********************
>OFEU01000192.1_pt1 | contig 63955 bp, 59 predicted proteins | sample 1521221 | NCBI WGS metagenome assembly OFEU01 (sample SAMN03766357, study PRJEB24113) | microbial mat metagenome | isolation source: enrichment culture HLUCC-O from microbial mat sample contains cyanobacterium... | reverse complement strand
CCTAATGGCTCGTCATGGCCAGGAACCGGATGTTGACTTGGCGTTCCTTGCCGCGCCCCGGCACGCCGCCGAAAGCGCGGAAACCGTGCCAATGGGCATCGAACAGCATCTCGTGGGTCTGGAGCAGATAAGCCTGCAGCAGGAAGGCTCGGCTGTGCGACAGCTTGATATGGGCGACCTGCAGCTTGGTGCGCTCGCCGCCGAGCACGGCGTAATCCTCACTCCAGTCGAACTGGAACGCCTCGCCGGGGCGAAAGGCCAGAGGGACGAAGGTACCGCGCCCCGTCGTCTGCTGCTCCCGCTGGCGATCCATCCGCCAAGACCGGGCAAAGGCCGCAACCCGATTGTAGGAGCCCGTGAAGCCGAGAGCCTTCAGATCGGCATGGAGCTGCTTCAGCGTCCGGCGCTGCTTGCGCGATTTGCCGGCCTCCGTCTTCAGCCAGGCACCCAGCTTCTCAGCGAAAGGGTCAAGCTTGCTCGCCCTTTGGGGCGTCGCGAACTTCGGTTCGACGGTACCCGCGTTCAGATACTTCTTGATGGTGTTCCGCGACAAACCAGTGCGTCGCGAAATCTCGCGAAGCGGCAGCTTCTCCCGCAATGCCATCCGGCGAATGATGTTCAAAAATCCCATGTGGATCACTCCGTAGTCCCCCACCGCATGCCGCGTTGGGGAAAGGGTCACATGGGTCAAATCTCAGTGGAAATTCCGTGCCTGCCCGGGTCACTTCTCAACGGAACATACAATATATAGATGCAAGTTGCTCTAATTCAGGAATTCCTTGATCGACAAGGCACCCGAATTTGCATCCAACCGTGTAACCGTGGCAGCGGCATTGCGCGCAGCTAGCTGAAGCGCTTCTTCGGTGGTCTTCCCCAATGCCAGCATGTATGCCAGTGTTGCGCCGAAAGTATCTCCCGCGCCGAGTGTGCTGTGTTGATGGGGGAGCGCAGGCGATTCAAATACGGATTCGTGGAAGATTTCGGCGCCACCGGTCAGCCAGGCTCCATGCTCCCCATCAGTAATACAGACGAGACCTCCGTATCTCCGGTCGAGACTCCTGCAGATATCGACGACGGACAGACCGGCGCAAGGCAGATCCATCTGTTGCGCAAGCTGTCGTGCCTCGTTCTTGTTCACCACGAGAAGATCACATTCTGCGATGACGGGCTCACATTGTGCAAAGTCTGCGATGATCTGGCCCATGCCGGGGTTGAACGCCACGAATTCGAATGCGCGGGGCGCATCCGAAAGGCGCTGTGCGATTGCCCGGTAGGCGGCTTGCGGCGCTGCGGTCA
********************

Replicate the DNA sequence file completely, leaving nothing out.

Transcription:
>OFEU01000192.1_pt1 | contig 63955 bp, 59 predicted proteins | sample 1521221 | NCBI WGS metagenome assembly OFEU01 (sample SAMN03766357, study PRJEB24113) | microbial mat metagenome | isolation source: enrichment culture HLUCC-O from microbial mat sample contains cyanobacterium... | reverse complement strand
CCTAATGGCTCGTCATGGCCAGGAACCGGATGTTGACTTGGCGTTCCTTGCCGCGCCCCGGCACGCCGCCGAAAGCGCGGAAACCGTGCCAATGGGCATCGAACAGCATCTCGTGGGTCTGGAGCAGATAAGCCTGCAGCAGGAAGGCTCGGCTGTGCGACAGCTTGATATGGGCGACCTGCAGCTTGGTGCGCTCGCCGCCGAGCACGGCGTAATCCTCACTCCAGTCGAACTGGAACGCCTCGCCGGGGCGAAAGGCCAGAGGGACGAAGGTACCGCGCCCCGTCGTCTGCTGCTCCCGCTGGCGATCCATCCGCCAAGACCGGGCAAAGGCCGCAACCCGATTGTAGGAGCCCGTGAAGCCGAGAGCCTTCAGATCGGCATGGAGCTGCTTCAGCGTCCGGCGCTGCTTGCGCGATTTGCCGGCCTCCGTCTTCAGCCAGGCACCCAGCTTCTCAGCGAAAGGGTCAAGCTTGCTCGCCCTTTGGGGCGTCGCGAACTTCGGTTCGACGGTACCCGCGTTCAGATACTTCTTGATGGTGTTCCGCGACAAACCAGTGCGTCGCGAAATCTCGCGAAGCGGCAGCTTCTCCCGCAATGCCATCCGGCGAATGATGTTCAAAAATCCCATGTGGATCACTCCGTAGTCCCCCACCGCATGCCGCGTTGGGGAAAGGGTCACATGGGTCAAATCTCAGTGGAAATTCCGTGCCTGCCCGGGTCACTTCTCAACGGAACATACAATATATAGATGCAAGTTGCTCTAATTCAGGAATTCCTTGATCGACAAGGCACCCGAATTTGCATCCAACCGTGTAACCGTGGCAGCGGCATTGCGCGCAGCTAGCTGAAGCGCTTCTTCGGTGGTCTTCCCCAATGCCAGCATGTATGCCAGTGTTGCGCCGAAAGTATCTCCCGCGCCGAGTGTGCTGTGTTGATGGGGGAGCGCAGGCGATTCAAATACGGATTCGTGGAAGATTTCGGCGCCACCGGTCAGCCAGGCTCCATGCTCCCCATCAGTAATACAGACGAGACCTCCGTATCTCCGGTCGAGACTCCTGCAGATATCGACGACGGACAGACCGGCGCAAGGCAGATCCATCTGTTGCGCAAGCTGTCGTGCCTCGTTCTTGTTCACCACGAGAAGATCACATTCTGCGATGACGGGCTCACATTGTGCAAAGTCTGCGATGATCTGGCCCATGCCGGGGTTGAACGCCACGAATTCGAATGCGCGGGGCGCATCCGAAAGGCGCTGTGCGATTGCCCGGTAGGCGGCTTGCGGCGCTGCGGTCA